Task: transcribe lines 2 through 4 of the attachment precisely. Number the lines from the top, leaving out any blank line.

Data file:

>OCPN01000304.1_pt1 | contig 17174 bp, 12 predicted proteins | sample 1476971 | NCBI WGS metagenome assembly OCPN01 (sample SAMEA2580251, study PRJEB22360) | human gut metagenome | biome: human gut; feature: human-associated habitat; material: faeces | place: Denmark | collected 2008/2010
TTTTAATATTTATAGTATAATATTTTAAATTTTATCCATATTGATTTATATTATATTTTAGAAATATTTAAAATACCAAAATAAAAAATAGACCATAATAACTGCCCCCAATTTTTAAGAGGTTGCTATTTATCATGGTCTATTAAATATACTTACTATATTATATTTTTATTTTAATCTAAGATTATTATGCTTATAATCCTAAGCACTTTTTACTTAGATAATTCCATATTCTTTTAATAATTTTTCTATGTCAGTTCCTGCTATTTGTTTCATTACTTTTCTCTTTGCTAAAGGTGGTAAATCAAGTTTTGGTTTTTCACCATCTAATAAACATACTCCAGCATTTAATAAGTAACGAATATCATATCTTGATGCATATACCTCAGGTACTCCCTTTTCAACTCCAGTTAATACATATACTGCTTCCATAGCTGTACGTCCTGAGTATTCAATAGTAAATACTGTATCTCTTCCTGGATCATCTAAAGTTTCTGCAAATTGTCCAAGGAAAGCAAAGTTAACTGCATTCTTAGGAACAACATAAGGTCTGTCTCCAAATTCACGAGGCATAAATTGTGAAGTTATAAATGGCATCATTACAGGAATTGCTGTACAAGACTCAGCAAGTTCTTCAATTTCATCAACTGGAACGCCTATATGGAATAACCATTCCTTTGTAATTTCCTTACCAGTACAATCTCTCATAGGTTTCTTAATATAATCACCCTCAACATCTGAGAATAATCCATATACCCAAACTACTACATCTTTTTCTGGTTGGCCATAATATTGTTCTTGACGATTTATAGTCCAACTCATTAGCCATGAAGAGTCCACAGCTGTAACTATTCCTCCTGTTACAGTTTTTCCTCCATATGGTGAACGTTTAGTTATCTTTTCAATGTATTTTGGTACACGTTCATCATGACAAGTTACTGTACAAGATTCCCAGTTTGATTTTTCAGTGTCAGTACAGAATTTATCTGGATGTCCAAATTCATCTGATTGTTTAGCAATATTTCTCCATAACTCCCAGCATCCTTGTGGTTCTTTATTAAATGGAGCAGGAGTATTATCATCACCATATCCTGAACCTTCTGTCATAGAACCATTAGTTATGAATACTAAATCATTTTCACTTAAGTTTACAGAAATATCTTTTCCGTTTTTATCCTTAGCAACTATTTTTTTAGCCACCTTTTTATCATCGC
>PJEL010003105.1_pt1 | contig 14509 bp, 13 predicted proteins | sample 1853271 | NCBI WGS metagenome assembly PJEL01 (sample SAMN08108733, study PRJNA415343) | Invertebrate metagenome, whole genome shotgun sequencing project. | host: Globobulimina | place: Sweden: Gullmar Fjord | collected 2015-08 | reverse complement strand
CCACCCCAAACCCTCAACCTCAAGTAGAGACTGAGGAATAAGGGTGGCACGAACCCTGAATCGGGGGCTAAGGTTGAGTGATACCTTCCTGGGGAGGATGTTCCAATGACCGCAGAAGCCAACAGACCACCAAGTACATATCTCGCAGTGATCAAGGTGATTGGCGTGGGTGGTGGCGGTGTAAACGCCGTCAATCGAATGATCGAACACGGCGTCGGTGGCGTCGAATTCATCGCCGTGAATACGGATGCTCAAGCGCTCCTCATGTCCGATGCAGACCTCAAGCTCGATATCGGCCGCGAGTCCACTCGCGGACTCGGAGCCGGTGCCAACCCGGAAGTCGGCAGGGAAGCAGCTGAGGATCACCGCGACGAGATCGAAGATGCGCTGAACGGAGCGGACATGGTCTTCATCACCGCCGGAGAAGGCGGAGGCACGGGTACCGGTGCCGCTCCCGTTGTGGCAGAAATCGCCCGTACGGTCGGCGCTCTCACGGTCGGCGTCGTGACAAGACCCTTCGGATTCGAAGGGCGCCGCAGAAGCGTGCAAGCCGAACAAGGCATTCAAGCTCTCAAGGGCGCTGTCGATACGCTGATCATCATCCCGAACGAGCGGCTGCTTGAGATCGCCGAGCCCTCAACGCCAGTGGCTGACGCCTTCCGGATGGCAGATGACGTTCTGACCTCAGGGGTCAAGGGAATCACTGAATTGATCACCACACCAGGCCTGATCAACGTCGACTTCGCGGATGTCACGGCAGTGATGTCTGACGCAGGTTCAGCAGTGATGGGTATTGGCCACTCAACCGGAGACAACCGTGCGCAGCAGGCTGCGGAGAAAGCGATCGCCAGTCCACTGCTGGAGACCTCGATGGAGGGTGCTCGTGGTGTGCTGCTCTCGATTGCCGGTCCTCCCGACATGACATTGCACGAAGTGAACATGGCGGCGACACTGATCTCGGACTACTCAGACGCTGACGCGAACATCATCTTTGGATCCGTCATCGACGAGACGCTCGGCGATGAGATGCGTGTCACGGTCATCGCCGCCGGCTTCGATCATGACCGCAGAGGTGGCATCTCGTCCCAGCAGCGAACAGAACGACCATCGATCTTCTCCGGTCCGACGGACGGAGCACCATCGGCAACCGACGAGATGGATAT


TTTTAATATTTATAGTATAATATTTTAAATTTTATCCATATTGATTTATATTATATTTTAGAAATATTTAAAATACCAAAATAAAAAATAGACCATAATAACTGCCCCCAATTTTTAAGAGGTTGCTATTTATCATGGTCTATTAAATATACTTACTATATTATATTTTTATTTTAATCTAAGATTATTATGCTTATAATCCTAAGCACTTTTTACTTAGATAATTCCATATTCTTTTAATAATTTTTCTATGTCAGTTCCTGCTATTTGTTTCATTACTTTTCTCTTTGCTAAAGGTGGTAAATCAAGTTTTGGTTTTTCACCATCTAATAAACATACTCCAGCATTTAATAAGTAACGAATATCATATCTTGATGCATATACCTCAGGTACTCCCTTTTCAACTCCAGTTAATACATATACTGCTTCCATAGCTGTACGTCCTGAGTATTCAATAGTAAATACTGTATCTCTTCCTGGATCATCTAAAGTTTCTGCAAATTGTCCAAGGAAAGCAAAGTTAACTGCATTCTTAGGAACAACATAAGGTCTGTCTCCAAATTCACGAGGCATAAATTGTGAAGTTATAAATGGCATCATTACAGGAATTGCTGTACAAGACTCAGCAAGTTCTTCAATTTCATCAACTGGAACGCCTATATGGAATAACCATTCCTTTGTAATTTCCTTACCAGTACAATCTCTCATAGGTTTCTTAATATAATCACCCTCAACATCTGAGAATAATCCATATACCCAAACTACTACATCTTTTTCTGGTTGGCCATAATATTGTTCTTGACGATTTATAGTCCAACTCATTAGCCATGAAGAGTCCACAGCTGTAACTATTCCTCCTGTTACAGTTTTTCCTCCATATGGTGAACGTTTAGTTATCTTTTCAATGTATTTTGGTACACGTTCATCATGACAAGTTACTGTACAAGATTCCCAGTTTGATTTTTCAGTGTCAGTACAGAATTTATCTGGATGTCCAAATTCATCTGATTGTTTAGCAATATTTCTCCATAACTCCCAGCATCCTTGTGGTTCTTTATTAAATGGAGCAGGAGTATTATCATCACCATATCCTGAACCTTCTGTCATAGAACCATTAGTTATGAATACTAAATCATTTTCACTTAAGTTTACAGAAATATCTTTTCCGTTTTTATCCTTAGCAACTATTTTTTTAGCCACCTTTTTATCATCGC
>PJEL010003105.1_pt1 | contig 14509 bp, 13 predicted proteins | sample 1853271 | NCBI WGS metagenome assembly PJEL01 (sample SAMN08108733, study PRJNA415343) | Invertebrate metagenome, whole genome shotgun sequencing project. | host: Globobulimina | place: Sweden: Gullmar Fjord | collected 2015-08 | reverse complement strand
CCACCCCAAACCCTCAACCTCAAGTAGAGACTGAGGAATAAGGGTGGCACGAACCCTGAATCGGGGGCTAAGGTTGAGTGATACCTTCCTGGGGAGGATGTTCCAATGACCGCAGAAGCCAACAGACCACCAAGTACATATCTCGCAGTGATCAAGGTGATTGGCGTGGGTGGTGGCGGTGTAAACGCCGTCAATCGAATGATCGAACACGGCGTCGGTGGCGTCGAATTCATCGCCGTGAATACGGATGCTCAAGCGCTCCTCATGTCCGATGCAGACCTCAAGCTCGATATCGGCCGCGAGTCCACTCGCGGACTCGGAGCCGGTGCCAACCCGGAAGTCGGCAGGGAAGCAGCTGAGGATCACCGCGACGAGATCGAAGATGCGCTGAACGGAGCGGACATGGTCTTCATCACCGCCGGAGAAGGCGGAGGCACGGGTACCGGTGCCGCTCCCGTTGTGGCAGAAATCGCCCGTACGGTCGGCGCTCTCACGGTCGGCGTCGTGACAAGACCCTTCGGATTCGAAGGGCGCCGCAGAAGCGTGCAAGCCGAACAAGGCATTCAAGCTCTCAAGGGCGCTGTCGATACGCTGATCATCATCCCGAACGAGCGGCTGCTTGAGATCGCCGAGCCCTCAACGCCAGTGGCTGACGCCTTCCGGATGGCAGATGACGTTCTGACCTCAGGGGTCAAGGGAATCACTGAATTGATCACCACACCAGGCCTGATCAACGTCGACTTCGCGGATGTCACGGCAGTGATGTCTGACGCAGGTTCAGCAGTGATGGGTATTGGCCACTCAACCGGAGACAACCGTGCGCAGCAGGCTGCGGAGAAAGCGATCGCCAGTCCACTGCTGGAGACCTCGATGGAGGGTGCTCGTGGTGTGCTGCTCTCGATTGCCGGTCCTCCCGACATGACATTGCACGAAGTGAACATGGCGGCGACACTGATCTCGGACTACTCAGACGCTGACGCGAACATCATCTTTGGATCCGTCATCGACGAGACGCTCGGCGATGAGATGCGTGTCACGGTCATCGCCGCCGGCTTCGATCATGACCGCAGAGGTGGCATCTCGTCCCAGCAGCGAACAGAACGACCATCGATCTTCTCCGGTCCGACGGACGGAGCACCATCGGCAACCGACGAGATGGATAT